Rotating-Core Injection Molding Process Increases Burst Strength and Reduces the Detrimental Effects of Knit Lines; Solvay Advanced Polymers is Building a Development Tool to Evaluate Additional Benefits, Including Improvements in Dimensional Stability

Oct 07, 2004, 01:00 ET from Solvay Advanced Polymers L.L.C.

    ALPHARETTA, Ga., Oct. 7 /PRNewswire/ -- In conventional injection molding,
 cylindrical or conical sections within complex parts are formed by flowing
 thermoplastic material around a stationary core.  A molding process patented
 by Solvay S.A. has been shown to improve the strength of such parts by
 injecting the material onto a rotating core.
     Two-fold and greater strength increases have been demonstrated in parts
 molded of semi-crystalline polymers reinforced with glass or minerals or both.
 The improved burst strength is achieved, in part, by the ability of the
 process to produce a preferred orientation in the material itself.  On a
 macro-molecular level, the polymer chains become arranged around the
 circumference of a cylindrical or conical part -- like the reinforcing belts
 under the tread of a radial tire -- rather than simply along the flow path of
 the injected plastic.  The reinforcing fibers are also arranged in this
 direction, greatly increasing the part's ability to withstand internal
     Rotating the core during injection also reduces the detrimental effect of
 knit lines or weld lines -- areas formed when flow fronts meet, which results
 in incomplete material or fiber interaction across the front and introduces
 mechanical weakness.
     Improved dimensional stability
     Now Solvay Advanced Polymers L.L.C. is building a development tool to
 evaluate additional benefits of the process that have important implications
 in specific applications.  Jeff Peterson, one of the company's global market
 managers, is encouraged that the rotating-core process can produce cylindrical
 or conical sections that exhibit improved dimensional stability during
 operation over a wide range of temperature and humidity conditions.  "What's
 absolutely critical to an automotive throttle body, for example, is that it
 maintains both its dimensions and its roundness in operation," Peterson points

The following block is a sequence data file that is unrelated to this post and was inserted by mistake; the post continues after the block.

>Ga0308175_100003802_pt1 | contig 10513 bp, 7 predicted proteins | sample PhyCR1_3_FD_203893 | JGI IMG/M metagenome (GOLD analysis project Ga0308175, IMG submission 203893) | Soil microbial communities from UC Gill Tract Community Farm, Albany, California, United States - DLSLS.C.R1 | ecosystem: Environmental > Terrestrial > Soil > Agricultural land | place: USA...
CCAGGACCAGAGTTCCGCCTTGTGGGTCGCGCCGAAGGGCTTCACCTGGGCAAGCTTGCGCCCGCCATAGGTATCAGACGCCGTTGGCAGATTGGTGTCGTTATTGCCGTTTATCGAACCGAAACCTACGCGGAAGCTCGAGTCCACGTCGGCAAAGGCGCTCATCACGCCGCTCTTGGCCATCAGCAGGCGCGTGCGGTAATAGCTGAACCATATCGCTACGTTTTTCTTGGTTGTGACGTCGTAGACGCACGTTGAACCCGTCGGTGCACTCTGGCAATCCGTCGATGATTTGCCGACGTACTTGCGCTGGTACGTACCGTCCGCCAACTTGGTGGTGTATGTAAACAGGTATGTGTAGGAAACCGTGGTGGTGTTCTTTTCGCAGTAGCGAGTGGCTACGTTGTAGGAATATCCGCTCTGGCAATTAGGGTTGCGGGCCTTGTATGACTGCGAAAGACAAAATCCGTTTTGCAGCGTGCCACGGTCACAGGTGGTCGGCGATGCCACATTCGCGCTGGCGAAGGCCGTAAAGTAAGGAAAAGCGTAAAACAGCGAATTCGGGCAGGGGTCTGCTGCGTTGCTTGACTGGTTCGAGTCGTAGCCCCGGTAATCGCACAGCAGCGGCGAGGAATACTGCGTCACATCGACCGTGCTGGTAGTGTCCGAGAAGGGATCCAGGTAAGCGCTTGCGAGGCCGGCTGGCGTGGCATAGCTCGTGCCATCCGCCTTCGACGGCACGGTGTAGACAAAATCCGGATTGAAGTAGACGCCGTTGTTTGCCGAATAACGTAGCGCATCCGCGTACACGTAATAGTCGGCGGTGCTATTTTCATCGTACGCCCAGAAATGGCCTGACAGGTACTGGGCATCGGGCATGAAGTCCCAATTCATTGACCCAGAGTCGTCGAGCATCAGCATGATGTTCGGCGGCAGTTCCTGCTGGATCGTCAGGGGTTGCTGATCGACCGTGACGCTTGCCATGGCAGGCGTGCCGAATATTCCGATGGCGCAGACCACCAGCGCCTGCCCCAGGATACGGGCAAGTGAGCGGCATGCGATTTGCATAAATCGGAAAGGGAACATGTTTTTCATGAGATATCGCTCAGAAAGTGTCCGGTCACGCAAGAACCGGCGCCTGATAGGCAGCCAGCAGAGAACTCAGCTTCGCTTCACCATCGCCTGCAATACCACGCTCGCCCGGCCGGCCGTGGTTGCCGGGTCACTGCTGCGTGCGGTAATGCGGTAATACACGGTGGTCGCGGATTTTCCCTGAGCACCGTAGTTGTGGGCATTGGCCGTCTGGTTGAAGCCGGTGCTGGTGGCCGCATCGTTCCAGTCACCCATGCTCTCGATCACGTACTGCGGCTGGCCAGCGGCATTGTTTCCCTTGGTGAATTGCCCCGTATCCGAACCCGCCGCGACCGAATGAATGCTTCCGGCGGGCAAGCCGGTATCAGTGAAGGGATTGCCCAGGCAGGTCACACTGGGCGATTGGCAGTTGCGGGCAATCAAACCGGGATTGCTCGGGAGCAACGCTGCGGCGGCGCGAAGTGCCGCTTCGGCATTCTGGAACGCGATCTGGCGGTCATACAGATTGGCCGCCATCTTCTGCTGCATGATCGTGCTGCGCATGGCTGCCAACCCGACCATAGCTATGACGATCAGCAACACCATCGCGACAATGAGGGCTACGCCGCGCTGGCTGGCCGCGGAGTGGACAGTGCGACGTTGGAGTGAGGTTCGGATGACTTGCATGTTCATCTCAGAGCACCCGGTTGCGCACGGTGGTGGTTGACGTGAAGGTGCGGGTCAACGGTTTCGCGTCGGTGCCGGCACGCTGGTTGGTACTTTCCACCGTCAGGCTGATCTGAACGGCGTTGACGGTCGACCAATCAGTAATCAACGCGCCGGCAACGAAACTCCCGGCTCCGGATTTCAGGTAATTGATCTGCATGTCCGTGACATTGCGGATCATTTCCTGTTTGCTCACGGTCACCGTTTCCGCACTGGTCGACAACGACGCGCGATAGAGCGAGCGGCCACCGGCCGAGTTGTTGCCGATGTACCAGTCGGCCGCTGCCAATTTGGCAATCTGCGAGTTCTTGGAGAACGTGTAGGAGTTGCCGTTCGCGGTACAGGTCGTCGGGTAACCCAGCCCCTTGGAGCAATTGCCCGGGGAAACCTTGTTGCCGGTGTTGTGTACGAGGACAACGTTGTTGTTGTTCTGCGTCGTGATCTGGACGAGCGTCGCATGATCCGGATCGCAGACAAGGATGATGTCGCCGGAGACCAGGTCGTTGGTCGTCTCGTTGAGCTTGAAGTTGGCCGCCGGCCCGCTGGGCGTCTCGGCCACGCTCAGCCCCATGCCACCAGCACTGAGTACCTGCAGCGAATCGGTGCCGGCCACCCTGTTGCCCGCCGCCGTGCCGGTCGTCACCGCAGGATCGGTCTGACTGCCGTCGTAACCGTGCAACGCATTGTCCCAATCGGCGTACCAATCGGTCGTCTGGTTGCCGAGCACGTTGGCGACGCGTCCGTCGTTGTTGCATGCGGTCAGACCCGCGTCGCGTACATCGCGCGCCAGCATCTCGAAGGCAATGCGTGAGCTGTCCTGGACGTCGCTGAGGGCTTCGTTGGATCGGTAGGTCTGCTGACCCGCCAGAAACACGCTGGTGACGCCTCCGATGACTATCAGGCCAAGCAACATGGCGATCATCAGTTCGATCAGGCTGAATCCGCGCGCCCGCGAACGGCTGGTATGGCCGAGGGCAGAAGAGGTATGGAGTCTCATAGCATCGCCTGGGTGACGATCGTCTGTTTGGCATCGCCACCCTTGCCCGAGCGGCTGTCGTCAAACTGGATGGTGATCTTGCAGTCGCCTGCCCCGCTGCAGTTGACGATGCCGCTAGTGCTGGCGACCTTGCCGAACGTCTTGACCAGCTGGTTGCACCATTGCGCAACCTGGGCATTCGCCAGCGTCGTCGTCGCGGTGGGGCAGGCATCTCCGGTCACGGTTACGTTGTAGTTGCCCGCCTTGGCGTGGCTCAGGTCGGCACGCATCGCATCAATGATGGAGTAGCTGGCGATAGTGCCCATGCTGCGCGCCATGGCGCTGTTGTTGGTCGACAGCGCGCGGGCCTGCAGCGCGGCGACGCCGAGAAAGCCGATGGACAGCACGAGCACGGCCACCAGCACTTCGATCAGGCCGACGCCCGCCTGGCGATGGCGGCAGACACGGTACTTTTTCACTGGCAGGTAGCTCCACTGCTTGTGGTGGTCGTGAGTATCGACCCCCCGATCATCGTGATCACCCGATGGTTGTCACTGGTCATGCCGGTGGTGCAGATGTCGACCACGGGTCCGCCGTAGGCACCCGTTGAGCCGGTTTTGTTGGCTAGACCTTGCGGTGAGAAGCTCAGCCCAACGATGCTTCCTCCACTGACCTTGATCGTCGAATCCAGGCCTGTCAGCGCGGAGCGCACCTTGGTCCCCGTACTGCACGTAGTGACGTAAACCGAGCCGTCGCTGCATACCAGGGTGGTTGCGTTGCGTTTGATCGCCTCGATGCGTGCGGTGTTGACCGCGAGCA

out.  "The dimensional design tolerance between the air-regulating valve and
 the bore is quite tight and ideally would not change with fluctuations in
 environmental conditions.  So any process that improves the bore's dimensional
 stability over the full range of operating conditions in turn improves engine
 performance, including efficiency and emission characteristics."
     Rotating the core during injection could have other benefits, such as
 helping control the initial molded dimensions of the bore or improving the
 quality of the surface finish.
     New data will help optimize process for additional applications
     Speed and the duration of core rotation during injection are important
 parameters in maximizing the strength and stability of a finished part.  The
 new development tool will give Solvay Advanced Polymers data to help in
 optimizing the rotating-core process for a variety of materials and
 applications.  Parts molded in such advanced materials as IXEF(R)
 polyarylamide and AMODEL(R) polyphthalamide could benefit significantly from
 this process.
     Peterson anticipates that the patented process can produce improvements
 not only in automotive parts -. such as throttle bodies or brake power-piston
 cylinders -. but also in similar applications in other industries.  He cites
 such examples as plumbing fittings and thrust washers as applications that
 could realize significant improvements in strength and dimensional stability.
     About Solvay Advanced Polymers
     Solvay Advanced Polymers, L.L.C. is a subsidiary of Solvay America, Inc.,
 the U.S. holding company of Solvay S.A.  The company produces high-performance
 polymers that are used in a wide range of demanding applications in the
 automotive, aerospace, industrial, foodservice, medical, and electronics
 industries worldwide.  More information about this and other Solvay Advanced
 Polymers products and services can be found on the company's website at .
     Solvay is an international chemical and pharmaceutical group with
 headquarters in Brussels, Belgium.  It employs more than 30,000 people in 50
 countries.  In 2003, its consolidated sales amounted to EUR 7.6 billion
 generated by its three activity sectors: Chemicals, Plastics and
 Pharmaceuticals.  Solvay is listed on the Euronext 100 index of top European
 companies.  Details are available at .

SOURCE Solvay Advanced Polymers L.L.C.